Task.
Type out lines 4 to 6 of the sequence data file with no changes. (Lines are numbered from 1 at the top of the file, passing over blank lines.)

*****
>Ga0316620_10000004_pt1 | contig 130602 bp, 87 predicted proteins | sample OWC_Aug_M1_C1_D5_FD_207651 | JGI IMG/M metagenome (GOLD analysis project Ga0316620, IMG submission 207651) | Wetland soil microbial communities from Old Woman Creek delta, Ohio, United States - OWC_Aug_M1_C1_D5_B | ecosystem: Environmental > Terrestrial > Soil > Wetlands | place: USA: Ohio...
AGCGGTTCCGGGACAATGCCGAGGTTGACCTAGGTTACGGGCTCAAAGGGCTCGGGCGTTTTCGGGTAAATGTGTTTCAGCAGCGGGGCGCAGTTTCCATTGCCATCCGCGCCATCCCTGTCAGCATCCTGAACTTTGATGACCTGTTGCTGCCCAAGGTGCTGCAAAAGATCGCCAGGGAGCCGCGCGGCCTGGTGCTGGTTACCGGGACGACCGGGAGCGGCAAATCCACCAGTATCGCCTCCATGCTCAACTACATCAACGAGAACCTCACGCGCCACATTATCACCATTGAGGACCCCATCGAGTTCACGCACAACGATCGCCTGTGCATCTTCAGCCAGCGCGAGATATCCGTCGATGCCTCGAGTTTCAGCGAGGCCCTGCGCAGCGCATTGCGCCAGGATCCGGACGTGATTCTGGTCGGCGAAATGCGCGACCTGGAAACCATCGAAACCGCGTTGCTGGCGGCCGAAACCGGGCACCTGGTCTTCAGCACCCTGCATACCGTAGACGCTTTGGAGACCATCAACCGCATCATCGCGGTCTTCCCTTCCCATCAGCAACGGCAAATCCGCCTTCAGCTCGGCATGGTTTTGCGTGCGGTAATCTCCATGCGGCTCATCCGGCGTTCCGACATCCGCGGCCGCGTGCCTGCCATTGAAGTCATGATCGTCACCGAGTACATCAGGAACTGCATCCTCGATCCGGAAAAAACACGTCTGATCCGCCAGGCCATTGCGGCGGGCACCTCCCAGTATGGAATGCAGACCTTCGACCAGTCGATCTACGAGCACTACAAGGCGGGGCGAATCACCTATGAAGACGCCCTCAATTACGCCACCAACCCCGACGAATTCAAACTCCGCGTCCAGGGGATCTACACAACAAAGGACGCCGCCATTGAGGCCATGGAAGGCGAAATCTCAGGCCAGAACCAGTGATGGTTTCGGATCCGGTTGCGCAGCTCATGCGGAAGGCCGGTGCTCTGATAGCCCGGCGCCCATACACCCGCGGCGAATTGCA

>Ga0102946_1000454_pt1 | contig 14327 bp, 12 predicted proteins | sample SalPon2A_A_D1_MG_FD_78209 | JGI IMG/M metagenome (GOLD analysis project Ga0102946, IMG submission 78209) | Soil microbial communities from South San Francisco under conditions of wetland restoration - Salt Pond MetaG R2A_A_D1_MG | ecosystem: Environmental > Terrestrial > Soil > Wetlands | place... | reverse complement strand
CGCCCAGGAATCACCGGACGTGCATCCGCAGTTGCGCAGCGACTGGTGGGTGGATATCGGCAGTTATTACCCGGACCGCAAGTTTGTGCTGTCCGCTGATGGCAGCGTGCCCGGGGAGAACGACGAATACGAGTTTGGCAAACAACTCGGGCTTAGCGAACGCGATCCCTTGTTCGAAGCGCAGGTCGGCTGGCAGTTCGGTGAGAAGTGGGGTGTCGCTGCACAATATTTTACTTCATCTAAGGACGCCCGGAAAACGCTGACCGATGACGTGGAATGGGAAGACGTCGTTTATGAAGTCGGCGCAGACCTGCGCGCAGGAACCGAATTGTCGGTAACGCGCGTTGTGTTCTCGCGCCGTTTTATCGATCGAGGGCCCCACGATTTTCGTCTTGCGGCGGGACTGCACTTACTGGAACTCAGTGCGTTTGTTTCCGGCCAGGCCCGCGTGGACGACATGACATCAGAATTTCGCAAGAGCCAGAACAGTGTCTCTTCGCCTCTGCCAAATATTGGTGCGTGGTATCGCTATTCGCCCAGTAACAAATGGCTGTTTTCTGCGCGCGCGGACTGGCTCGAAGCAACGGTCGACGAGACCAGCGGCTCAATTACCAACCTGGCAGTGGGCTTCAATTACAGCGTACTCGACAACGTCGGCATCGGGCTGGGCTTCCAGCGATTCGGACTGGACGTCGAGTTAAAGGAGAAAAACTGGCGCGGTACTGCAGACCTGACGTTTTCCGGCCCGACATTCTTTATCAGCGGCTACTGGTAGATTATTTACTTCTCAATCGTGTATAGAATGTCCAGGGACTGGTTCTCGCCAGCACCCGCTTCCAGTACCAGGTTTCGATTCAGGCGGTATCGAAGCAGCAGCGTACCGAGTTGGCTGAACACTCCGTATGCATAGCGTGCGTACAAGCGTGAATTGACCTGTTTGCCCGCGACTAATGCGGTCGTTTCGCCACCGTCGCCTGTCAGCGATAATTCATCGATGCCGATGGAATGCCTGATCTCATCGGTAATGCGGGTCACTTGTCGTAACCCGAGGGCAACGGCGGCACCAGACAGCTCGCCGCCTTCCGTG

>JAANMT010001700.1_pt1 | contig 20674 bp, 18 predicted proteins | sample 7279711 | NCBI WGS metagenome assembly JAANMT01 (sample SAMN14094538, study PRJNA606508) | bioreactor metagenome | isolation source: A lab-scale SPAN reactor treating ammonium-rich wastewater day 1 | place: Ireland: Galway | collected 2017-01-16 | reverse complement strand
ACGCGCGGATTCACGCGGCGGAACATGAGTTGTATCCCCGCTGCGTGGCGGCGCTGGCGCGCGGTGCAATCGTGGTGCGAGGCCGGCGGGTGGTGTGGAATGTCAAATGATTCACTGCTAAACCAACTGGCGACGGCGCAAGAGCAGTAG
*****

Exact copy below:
CGCCCAGGAATCACCGGACGTGCATCCGCAGTTGCGCAGCGACTGGTGGGTGGATATCGGCAGTTATTACCCGGACCGCAAGTTTGTGCTGTCCGCTGATGGCAGCGTGCCCGGGGAGAACGACGAATACGAGTTTGGCAAACAACTCGGGCTTAGCGAACGCGATCCCTTGTTCGAAGCGCAGGTCGGCTGGCAGTTCGGTGAGAAGTGGGGTGTCGCTGCACAATATTTTACTTCATCTAAGGACGCCCGGAAAACGCTGACCGATGACGTGGAATGGGAAGACGTCGTTTATGAAGTCGGCGCAGACCTGCGCGCAGGAACCGAATTGTCGGTAACGCGCGTTGTGTTCTCGCGCCGTTTTATCGATCGAGGGCCCCACGATTTTCGTCTTGCGGCGGGACTGCACTTACTGGAACTCAGTGCGTTTGTTTCCGGCCAGGCCCGCGTGGACGACATGACATCAGAATTTCGCAAGAGCCAGAACAGTGTCTCTTCGCCTCTGCCAAATATTGGTGCGTGGTATCGCTATTCGCCCAGTAACAAATGGCTGTTTTCTGCGCGCGCGGACTGGCTCGAAGCAACGGTCGACGAGACCAGCGGCTCAATTACCAACCTGGCAGTGGGCTTCAATTACAGCGTACTCGACAACGTCGGCATCGGGCTGGGCTTCCAGCGATTCGGACTGGACGTCGAGTTAAAGGAGAAAAACTGGCGCGGTACTGCAGACCTGACGTTTTCCGGCCCGACATTCTTTATCAGCGGCTACTGGTAGATTATTTACTTCTCAATCGTGTATAGAATGTCCAGGGACTGGTTCTCGCCAGCACCCGCTTCCAGTACCAGGTTTCGATTCAGGCGGTATCGAAGCAGCAGCGTACCGAGTTGGCTGAACACTCCGTATGCATAGCGTGCGTACAAGCGTGAATTGACCTGTTTGCCCGCGACTAATGCGGTCGTTTCGCCACCGTCGCCTGTCAGCGATAATTCATCGATGCCGATGGAATGCCTGATCTCATCGGTAATGCGGGTCACTTGTCGTAACCCGAGGGCAACGGCGGCACCAGACAGCTCGCCGCCTTCCGTG

>JAANMT010001700.1_pt1 | contig 20674 bp, 18 predicted proteins | sample 7279711 | NCBI WGS metagenome assembly JAANMT01 (sample SAMN14094538, study PRJNA606508) | bioreactor metagenome | isolation source: A lab-scale SPAN reactor treating ammonium-rich wastewater day 1 | place: Ireland: Galway | collected 2017-01-16 | reverse complement strand
ACGCGCGGATTCACGCGGCGGAACATGAGTTGTATCCCCGCTGCGTGGCGGCGCTGGCGCGCGGTGCAATCGTGGTGCGAGGCCGGCGGGTGGTGTGGAATGTCAAATGATTCACTGCTAAACCAACTGGCGACGGCGCAAGAGCAGTAG